During this time of cold and snow, we celebrate those things that bring us respite, that bring us comfort when there is so much outside that would make us uncomfortable. As I think all of you know, I had surgery last week, and with ample time on my hands to reflect, I found my thoughts returning over and over to the gratitude I feel deep in my bones for the comfort and peace of home.
Home and HearthFire is what we at Mountain Ancestors call this feast day, because it is easy to take for granted all that our homes and hearths offer us, unceasingly, on a daily basis.
It’s easy for me to forget how peaceful it is to sit and exchange gasses with my houseplants with a good book in hand and a cup of tea at my side when I haven’t made the time to do so in weeks. It’s easy to lose the wonder of modern miracles such as running water, automated heat, humming electric light, and machines of all sorts that do chores previously taking up hours of our time: the modern comforts of home. Comfort has been a refuge for me, a prized and fleeting gift between the pains and frustrations of recovery. But, it’s easy to get lost filling those at-home hours with media like Facebook, Netflix, Audiobooks, and Podcasts. The hard part for a people such as us in a society such as ours, one that values productivity and consumerism over quiet contemplation, is finding comfort of mind when our bodies force us to stop.
Needless to say, I have spent a lot of time with Brighid and Eir over the past few weeks, seeking healing and offering gratitude for receiving it. Brighid was the first goddess I “met” as a new pagan, and she and I have grown together over time, our relationship taking a myriad of shapes and sizes. She is there for me every time I light a sacred flame, every time there is a need for healing or protection, and every time there is a desire for change. All of these workings are best done, for me, when I am in a place safe enough to surrender myself to the work, which is what makes her embodiment of the hearth so important to my personal shrine work.
I am grateful to my spiritual practice, to the time spent practicing and building relationships with the Kindreds that is my foundation and muscle-memory for engaging in behaviors that bring peace to my spirit. Those practices help me find peace of mind and open my eyes to the respite from the world that exists around me in my home. That’s what the Home and Hearth teach us: to find rest and quiet and comfort in the things we already have, the things that are always there waiting for us when we return from traveling through our loud and busy world. We need only look and listen.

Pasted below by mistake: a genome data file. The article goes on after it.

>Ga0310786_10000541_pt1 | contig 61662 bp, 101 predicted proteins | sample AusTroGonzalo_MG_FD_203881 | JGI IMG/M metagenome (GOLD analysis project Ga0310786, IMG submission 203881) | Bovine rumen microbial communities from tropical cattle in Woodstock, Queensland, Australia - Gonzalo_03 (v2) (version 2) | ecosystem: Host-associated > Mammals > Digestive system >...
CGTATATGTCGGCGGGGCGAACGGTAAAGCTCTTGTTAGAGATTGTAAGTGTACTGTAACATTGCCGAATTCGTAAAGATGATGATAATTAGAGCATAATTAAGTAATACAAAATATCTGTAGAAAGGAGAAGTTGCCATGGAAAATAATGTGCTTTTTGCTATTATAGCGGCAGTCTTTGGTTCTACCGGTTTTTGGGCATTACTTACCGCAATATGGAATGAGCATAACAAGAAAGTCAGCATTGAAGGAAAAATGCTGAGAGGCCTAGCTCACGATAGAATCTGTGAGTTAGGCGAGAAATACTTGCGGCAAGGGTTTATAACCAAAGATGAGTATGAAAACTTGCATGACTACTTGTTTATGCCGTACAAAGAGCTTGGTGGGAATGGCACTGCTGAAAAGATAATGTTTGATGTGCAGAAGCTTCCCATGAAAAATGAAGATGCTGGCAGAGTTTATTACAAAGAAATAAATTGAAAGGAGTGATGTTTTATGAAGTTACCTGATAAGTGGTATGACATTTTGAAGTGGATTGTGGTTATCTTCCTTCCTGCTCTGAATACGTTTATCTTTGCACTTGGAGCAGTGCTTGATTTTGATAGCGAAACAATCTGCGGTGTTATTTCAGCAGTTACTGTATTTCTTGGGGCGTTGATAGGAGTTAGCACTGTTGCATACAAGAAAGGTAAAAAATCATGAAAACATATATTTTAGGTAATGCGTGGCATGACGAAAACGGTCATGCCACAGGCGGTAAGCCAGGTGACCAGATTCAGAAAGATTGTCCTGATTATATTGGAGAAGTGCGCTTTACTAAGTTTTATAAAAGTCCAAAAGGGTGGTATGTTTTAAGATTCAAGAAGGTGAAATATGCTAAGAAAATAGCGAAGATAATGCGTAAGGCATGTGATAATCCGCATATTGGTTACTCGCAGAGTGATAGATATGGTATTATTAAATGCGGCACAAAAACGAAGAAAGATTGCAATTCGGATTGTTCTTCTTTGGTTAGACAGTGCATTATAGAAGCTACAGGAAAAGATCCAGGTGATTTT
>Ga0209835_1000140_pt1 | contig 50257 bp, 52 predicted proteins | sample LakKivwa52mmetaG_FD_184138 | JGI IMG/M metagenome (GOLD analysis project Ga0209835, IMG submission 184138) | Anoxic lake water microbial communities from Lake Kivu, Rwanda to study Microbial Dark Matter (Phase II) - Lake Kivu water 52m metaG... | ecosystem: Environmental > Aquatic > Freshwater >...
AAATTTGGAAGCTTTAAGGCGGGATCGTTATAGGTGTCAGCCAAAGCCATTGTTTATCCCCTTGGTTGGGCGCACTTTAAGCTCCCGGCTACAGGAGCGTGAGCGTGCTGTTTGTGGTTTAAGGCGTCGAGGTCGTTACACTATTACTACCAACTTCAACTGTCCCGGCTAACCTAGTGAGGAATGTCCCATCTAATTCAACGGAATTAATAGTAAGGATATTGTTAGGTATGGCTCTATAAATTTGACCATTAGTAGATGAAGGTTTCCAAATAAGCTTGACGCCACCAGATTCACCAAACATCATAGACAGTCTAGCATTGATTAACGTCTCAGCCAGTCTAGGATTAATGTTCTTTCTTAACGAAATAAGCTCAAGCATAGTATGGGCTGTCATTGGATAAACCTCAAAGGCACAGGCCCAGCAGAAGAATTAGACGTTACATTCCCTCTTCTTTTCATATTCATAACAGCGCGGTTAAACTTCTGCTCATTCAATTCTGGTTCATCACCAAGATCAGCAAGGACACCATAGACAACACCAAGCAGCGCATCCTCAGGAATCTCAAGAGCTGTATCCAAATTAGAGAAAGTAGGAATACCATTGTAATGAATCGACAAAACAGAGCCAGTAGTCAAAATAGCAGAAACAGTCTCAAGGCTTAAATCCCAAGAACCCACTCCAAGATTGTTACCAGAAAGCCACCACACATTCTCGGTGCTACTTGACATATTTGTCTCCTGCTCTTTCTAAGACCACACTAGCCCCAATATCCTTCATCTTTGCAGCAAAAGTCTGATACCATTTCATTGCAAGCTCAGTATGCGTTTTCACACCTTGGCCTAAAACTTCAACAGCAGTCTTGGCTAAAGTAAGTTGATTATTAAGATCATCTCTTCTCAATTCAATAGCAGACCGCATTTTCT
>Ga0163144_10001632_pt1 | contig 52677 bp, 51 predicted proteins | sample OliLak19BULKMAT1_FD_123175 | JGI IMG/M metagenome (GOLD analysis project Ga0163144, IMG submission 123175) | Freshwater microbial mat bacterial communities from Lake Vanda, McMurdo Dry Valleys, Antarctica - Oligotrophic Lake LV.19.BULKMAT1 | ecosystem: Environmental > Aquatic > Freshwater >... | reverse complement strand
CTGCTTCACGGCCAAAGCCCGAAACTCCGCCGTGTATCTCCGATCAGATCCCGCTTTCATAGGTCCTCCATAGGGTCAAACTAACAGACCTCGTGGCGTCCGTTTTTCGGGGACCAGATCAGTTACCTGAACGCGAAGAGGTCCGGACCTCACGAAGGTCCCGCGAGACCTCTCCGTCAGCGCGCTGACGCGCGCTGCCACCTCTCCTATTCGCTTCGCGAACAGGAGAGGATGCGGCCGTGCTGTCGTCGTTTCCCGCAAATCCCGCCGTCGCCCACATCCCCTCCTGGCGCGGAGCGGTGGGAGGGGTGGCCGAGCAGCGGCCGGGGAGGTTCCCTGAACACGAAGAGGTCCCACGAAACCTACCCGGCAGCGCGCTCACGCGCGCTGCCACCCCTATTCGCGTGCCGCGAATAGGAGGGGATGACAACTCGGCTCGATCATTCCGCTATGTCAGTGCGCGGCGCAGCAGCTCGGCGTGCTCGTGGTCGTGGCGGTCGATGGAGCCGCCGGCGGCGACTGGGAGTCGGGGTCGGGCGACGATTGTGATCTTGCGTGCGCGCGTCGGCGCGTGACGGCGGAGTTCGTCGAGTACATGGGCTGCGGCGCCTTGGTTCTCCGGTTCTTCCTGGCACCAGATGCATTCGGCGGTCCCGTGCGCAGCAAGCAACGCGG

As a one-time bard, sound also holds significance for me. The sounds of home are equally important to my sense of safety and comfort: a brewing pot of coffee, the automatic ice maker filling and emptying and filling again, even the white noise of the central heat whispering through the air ducts. These are the sounds of home.
My favorite sound is the sound of falling snow, though we don’t attribute sound to snow. When the snow begins to fall, from the vantage of physics, sound waves lose their ability to travel freely through the air. Snowfall dampens sound waves and brings a silence far deeper than can be experienced in its absence. That silence can be difficult for us. Our minds are constantly processing the cacophony of life, even if it’s just the white noise of gadgets and appliances. But standing outside in the back yard while snow is falling, there is nothing to hear but your own blood rushing through your veins, your breath filling and evacuating your lungs, your heart beating rhythmically in your chest. If you listen beyond these sounds--the sounds of the life within you that our world drowns in modernity, you will hear the sound of nothing. What a gift!
“Nothing” requires nothing of you. It doesn’t care what you’re wearing, what job you have, how much overtime you’ve worked this week, how much you weigh, how much money is (or is not) in your bank account. Nothing doesn’t care one bit. Nothing beseeches you to be still and silent and drink in even more nothingness. It implores you to just be. In the spirit of embracing this nothingness, this place where we may find silence and peace and acceptance and yes, comfort, I call to us all to remember it is always there. When we find this moment and recognize it as the core of our home and hearth and heart, we can fall back on it and conjure it up at any time to bring us peace and strength through any “something” life throws at us.
May the gifts of comfort and nothingness bless our hearts and hearths, and may we rest in gratitude for that which is already ours.